Lissy Goralnik, Robert Richardson, Laurie Thorp
Quiet, Contemplative Pedagogies: Teaching to Reach the Introverted, the Anxious and the Marginalized
Our campuses—in classrooms, student activities, and committee work—are organized so as to privilege noise. Ideal classroom participation is understood as talking and meetings laud the brainstorming session. Across our institutions, classrooms and office spaces are being turned into shared group space, meant to facilitate group work, creating an “extrovert ideal” (Cain 2012). At the same time, our students’ social anxiety levels are increasing—a dynamic that is connected to technology (Turkle 2011)—and the marginalized, long denied a voice, feel even more silenced by the current political climate.
Contemplative practices in the classroom offer an antidote that offer us a pedagogical universal design. They benefit everyone, while importantly reaching the most vulnerable—students of color, introverted students, LGBTQ students, and students with social anxiety. Instead, quiet pedagogies that facilitate contemplative, critical reflection, give all students the space to think, reflect, and share their ideas.
Imagining Humane Food Practices That Impact Health, Environment and Equity Outcomes
Growing climate change, diseases, and inequality arise from separateness and superiority to nature and others. When humans behave as there is no spiritual dimension to places, they treat nature as an object. Naess claimed the world cannot be divided between sentient subjects and inanimate objects. Boldt stated that ego consciousness is the source of poverty, lack, conflict, human degradation, competitive hostility, craving and exploitation. Criticality, reflection and mindfulness will be employed to shine light on unexplored food systems and practices. This session will discuss a course designed with scientific and contemplative practices to inquire into: What humane organizational practices have proven to create reduction in greenhouse gas emissions and climate change, diet and life-style driven diseases and human domination over nature? How contemplative practitioners support more equitable access to food systems. What contemplative practices and lifestyle shifts can reduce suffering and increase wellbeing?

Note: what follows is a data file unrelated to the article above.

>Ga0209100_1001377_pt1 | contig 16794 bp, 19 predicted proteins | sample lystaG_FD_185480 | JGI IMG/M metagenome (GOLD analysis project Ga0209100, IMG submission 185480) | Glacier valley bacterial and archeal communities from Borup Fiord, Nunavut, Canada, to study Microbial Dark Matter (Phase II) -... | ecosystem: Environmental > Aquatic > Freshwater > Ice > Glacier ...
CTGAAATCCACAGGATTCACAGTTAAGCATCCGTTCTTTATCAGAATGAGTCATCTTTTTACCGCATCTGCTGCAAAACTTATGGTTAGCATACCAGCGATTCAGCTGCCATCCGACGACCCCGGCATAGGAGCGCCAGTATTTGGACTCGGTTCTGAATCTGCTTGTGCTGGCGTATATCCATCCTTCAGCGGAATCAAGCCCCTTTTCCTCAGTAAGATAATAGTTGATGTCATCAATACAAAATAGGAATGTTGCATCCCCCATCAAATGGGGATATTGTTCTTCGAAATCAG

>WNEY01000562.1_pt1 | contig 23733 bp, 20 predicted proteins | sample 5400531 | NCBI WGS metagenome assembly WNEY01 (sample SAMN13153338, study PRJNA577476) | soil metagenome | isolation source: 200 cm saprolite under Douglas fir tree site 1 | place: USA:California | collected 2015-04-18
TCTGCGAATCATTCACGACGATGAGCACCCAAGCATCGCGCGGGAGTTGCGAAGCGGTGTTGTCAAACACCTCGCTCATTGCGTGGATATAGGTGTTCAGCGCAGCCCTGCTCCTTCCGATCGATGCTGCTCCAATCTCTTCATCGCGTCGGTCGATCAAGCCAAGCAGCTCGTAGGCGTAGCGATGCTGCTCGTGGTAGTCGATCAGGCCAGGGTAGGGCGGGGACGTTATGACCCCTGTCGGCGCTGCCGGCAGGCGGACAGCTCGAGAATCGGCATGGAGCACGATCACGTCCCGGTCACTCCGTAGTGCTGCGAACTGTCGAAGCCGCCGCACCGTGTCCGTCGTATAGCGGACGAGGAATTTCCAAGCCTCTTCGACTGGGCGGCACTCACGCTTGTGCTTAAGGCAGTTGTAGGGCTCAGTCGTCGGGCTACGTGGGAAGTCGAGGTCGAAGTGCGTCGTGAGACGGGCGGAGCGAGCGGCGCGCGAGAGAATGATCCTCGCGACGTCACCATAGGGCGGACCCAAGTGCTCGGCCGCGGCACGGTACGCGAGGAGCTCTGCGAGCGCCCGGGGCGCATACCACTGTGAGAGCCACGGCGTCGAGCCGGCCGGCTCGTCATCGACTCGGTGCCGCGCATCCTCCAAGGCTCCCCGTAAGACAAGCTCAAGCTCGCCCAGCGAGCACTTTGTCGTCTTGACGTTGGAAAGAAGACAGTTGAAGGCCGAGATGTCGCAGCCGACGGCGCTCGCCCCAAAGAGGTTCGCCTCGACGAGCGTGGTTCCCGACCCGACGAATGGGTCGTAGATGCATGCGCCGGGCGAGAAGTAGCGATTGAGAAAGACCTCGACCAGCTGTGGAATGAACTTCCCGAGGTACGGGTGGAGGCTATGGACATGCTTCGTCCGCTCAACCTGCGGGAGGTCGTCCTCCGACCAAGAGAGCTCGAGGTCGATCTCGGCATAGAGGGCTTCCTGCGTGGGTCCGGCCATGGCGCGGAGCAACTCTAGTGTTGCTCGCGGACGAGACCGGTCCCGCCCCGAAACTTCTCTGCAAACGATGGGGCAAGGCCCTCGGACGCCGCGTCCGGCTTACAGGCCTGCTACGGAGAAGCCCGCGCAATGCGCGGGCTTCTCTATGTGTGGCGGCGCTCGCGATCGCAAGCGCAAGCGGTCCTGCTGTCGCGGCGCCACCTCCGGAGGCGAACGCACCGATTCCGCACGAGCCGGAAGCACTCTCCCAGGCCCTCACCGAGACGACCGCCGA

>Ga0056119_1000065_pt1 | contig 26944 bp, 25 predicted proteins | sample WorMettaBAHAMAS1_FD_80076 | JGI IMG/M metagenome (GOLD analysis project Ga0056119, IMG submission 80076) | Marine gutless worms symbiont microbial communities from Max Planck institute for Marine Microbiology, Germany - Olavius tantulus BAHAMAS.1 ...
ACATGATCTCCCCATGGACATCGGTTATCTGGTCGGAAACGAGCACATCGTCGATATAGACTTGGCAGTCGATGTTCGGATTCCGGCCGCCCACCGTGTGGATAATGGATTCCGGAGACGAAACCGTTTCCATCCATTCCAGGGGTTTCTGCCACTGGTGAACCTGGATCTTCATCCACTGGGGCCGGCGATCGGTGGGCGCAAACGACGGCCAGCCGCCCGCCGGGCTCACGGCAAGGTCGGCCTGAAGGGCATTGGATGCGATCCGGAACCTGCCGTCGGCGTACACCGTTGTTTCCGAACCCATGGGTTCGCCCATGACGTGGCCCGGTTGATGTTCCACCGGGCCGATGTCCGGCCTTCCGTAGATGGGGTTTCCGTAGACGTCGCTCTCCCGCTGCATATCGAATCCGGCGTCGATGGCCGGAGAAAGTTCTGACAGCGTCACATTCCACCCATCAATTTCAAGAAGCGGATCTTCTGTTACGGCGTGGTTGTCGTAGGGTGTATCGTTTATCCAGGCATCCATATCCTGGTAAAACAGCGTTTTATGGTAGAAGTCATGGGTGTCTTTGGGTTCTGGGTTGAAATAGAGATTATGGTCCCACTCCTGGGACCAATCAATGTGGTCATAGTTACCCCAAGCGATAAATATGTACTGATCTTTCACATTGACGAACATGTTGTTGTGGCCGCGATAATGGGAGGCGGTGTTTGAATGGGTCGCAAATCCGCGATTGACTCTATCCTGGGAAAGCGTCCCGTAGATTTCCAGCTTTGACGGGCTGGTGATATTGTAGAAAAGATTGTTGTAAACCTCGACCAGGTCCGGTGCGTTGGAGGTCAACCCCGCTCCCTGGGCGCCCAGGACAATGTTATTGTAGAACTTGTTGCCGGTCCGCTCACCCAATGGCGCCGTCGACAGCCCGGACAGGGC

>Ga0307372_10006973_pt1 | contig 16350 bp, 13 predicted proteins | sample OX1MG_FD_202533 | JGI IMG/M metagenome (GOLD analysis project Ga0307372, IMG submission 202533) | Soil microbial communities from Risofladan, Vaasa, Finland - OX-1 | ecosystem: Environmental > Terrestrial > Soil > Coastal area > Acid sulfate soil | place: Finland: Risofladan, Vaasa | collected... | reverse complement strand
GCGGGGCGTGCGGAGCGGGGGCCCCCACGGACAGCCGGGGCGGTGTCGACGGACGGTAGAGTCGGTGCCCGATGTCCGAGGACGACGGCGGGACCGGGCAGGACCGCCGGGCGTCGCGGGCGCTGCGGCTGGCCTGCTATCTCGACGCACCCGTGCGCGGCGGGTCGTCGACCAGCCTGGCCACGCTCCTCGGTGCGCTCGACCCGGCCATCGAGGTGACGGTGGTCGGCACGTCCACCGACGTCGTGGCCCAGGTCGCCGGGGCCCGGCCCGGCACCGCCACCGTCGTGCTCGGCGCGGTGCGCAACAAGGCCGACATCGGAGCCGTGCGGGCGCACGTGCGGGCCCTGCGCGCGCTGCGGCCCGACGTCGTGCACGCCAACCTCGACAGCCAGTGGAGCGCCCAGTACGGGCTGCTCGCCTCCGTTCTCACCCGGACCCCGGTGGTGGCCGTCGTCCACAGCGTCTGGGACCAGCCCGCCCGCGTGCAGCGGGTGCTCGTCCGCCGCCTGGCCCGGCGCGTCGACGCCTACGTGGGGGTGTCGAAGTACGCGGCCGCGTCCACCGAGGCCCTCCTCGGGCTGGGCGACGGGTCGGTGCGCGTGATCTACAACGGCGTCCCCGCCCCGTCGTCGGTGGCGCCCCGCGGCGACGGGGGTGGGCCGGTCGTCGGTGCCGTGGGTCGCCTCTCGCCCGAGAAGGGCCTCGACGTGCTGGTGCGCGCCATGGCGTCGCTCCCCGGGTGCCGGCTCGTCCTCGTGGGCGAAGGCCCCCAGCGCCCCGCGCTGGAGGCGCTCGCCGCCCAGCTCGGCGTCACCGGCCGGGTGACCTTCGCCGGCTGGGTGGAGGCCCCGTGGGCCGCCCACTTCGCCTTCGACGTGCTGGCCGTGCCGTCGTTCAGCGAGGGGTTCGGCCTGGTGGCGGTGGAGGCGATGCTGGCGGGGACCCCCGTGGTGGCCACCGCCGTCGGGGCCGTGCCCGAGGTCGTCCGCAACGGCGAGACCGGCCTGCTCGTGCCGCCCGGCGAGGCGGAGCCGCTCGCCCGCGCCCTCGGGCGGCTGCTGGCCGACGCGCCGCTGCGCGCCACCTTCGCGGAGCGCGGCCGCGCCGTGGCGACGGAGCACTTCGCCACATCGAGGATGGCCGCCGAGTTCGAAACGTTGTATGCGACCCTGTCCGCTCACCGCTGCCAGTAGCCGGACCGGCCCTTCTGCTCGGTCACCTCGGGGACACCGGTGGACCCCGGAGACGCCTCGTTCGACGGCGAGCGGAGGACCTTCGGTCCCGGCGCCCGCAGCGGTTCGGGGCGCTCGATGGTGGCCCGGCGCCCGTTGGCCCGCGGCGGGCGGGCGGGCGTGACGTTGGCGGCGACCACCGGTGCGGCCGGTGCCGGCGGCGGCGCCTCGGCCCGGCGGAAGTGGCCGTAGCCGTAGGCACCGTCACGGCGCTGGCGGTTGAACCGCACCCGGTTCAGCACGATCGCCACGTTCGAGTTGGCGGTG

Kathleen Kevany, Dr.George C. Wang, Gene Baur
Contemplation, Reflexivity, and Embodiment: Addressing Gender Diversity in Education
This experiential workshop will offer participants a contemplatively rooted approach to exploring gender diversity in education. Drawing on practices of reflexivity, participatory theatre, and transgender studies, we will explore and deepen our own understandings around the needs of transgender, gender nonbinary, and gender nonconforming students. Through reflexive practices, we will be invited to articulate our own strengths and challenges in addressing gender diversity in the classroom. Through participatory theatre, we will have the opportunity to gently embody these explorations. And by drawing on foundational theory in gender diversity in education, we will deepen our understandings of best practices in this rapidly evolving field. This workshop will be of interest to people wanting to gain an introduction to foundational skills around gender diversity, as well as experienced educators/activists seeking to ground this work in contemplative approaches.